In a cooperative venture between Victor Smith of Kent’s Historic Defences Committee and Paul Pattison, Senior Historian of English Heritage, the report of a study of the later phases of Tilbury Fort is well advanced.
Defensive systems do not respect county boundaries. This is especially true of the forts and batteries of the lower Thames which were built on both the Kent and Essex shores, ready to catch enemy warships in a deadly crossfire. Tilbury Fort (Essex) and New Tavern Fort (Kent) are examples of this.
Entitled The Military Technological Revolution and the development of Tilbury Fort, 1860-1907, their report on Tilbury Fort considers how, in its surviving and vanished structures, this fort work expressed an accelerating sequence of scientific advances in the instruments of war. These transformed its defensive abilities through the emplacement of dramatically more powerful and longer-range guns, directed with the benefit of new techniques of range-finding and fire control, as well as through the use of innovative defensive architecture and construction, incorporating changed methods of ammunition storage and supply. Much new ground has been broken. It is hoped that publication will take place in ‘FORT’, the journal of the international Fortress Study Group.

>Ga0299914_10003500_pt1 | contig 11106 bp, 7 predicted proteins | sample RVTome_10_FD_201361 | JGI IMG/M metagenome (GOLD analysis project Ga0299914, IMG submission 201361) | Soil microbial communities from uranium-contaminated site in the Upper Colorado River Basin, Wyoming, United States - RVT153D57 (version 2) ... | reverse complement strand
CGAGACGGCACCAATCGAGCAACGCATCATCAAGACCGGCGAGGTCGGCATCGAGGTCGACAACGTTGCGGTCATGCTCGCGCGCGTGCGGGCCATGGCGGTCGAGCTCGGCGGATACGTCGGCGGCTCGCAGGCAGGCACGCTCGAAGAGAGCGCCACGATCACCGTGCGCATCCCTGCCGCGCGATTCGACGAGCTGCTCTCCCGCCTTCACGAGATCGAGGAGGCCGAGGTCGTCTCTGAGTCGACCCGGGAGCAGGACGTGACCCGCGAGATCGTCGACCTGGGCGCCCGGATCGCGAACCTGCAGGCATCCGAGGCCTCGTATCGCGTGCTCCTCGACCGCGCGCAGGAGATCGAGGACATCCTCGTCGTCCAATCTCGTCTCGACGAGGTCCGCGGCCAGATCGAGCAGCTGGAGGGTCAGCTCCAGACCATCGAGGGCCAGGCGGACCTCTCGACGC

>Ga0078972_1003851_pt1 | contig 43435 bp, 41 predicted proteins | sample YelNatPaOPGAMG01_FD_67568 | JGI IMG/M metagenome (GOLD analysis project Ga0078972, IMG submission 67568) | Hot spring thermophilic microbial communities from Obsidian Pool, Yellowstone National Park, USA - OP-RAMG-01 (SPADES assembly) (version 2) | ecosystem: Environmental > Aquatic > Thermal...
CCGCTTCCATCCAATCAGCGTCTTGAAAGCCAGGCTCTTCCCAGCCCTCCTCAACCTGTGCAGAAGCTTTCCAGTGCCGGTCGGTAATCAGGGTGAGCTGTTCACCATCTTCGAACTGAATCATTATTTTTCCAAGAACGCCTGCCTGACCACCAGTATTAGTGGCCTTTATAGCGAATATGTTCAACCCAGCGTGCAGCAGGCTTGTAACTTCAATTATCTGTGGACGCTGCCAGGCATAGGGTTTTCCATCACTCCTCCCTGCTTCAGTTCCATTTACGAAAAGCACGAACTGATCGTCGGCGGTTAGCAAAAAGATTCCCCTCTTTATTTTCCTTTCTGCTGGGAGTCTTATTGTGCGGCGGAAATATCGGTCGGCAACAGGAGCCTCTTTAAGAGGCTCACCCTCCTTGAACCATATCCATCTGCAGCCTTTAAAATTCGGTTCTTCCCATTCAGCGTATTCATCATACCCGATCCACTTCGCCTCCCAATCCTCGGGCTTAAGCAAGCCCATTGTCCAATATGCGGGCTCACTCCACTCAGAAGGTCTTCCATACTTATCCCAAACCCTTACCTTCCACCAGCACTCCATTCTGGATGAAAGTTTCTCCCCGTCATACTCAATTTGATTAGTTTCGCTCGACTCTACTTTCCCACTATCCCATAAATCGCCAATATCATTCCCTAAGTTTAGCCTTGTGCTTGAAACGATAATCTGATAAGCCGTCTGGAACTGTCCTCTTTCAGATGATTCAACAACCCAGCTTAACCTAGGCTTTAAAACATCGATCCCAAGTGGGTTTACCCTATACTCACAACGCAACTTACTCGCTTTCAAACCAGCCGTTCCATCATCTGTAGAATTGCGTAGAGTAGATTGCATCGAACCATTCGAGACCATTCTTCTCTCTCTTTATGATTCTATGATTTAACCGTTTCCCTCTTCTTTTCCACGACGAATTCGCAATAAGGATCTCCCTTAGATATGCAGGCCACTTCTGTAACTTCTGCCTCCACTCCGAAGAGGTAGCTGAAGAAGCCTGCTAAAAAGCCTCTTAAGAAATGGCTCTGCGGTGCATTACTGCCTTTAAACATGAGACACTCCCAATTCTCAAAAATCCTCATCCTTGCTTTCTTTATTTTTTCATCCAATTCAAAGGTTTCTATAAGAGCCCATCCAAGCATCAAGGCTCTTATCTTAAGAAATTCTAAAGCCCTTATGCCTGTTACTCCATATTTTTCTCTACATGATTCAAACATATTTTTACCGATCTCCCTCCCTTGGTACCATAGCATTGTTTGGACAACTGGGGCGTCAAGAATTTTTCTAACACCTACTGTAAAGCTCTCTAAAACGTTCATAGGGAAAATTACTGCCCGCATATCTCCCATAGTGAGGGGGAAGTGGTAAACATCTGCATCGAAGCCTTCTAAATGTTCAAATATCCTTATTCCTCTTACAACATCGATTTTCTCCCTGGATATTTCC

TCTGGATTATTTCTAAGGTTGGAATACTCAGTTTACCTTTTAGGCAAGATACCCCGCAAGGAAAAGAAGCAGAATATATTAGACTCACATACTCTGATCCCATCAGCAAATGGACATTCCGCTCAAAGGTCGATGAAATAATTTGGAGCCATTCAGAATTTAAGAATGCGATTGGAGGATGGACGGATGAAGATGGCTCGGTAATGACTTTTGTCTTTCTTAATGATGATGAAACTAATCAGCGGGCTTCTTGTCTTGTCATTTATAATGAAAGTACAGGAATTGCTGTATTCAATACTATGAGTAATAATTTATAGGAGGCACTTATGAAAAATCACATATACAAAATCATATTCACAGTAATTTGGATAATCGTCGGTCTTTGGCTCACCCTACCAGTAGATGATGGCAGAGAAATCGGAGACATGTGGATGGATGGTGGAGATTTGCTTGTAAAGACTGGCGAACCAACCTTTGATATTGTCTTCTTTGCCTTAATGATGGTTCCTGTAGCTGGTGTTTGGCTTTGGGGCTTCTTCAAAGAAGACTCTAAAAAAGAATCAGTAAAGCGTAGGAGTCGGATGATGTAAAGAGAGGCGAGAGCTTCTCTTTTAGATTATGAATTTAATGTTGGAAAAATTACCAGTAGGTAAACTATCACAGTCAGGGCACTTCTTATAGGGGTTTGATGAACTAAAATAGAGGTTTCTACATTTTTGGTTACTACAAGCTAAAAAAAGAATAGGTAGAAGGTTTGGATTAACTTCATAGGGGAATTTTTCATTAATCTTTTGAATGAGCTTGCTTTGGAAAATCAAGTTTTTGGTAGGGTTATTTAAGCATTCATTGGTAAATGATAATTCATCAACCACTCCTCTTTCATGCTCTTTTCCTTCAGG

Image from English Heritage.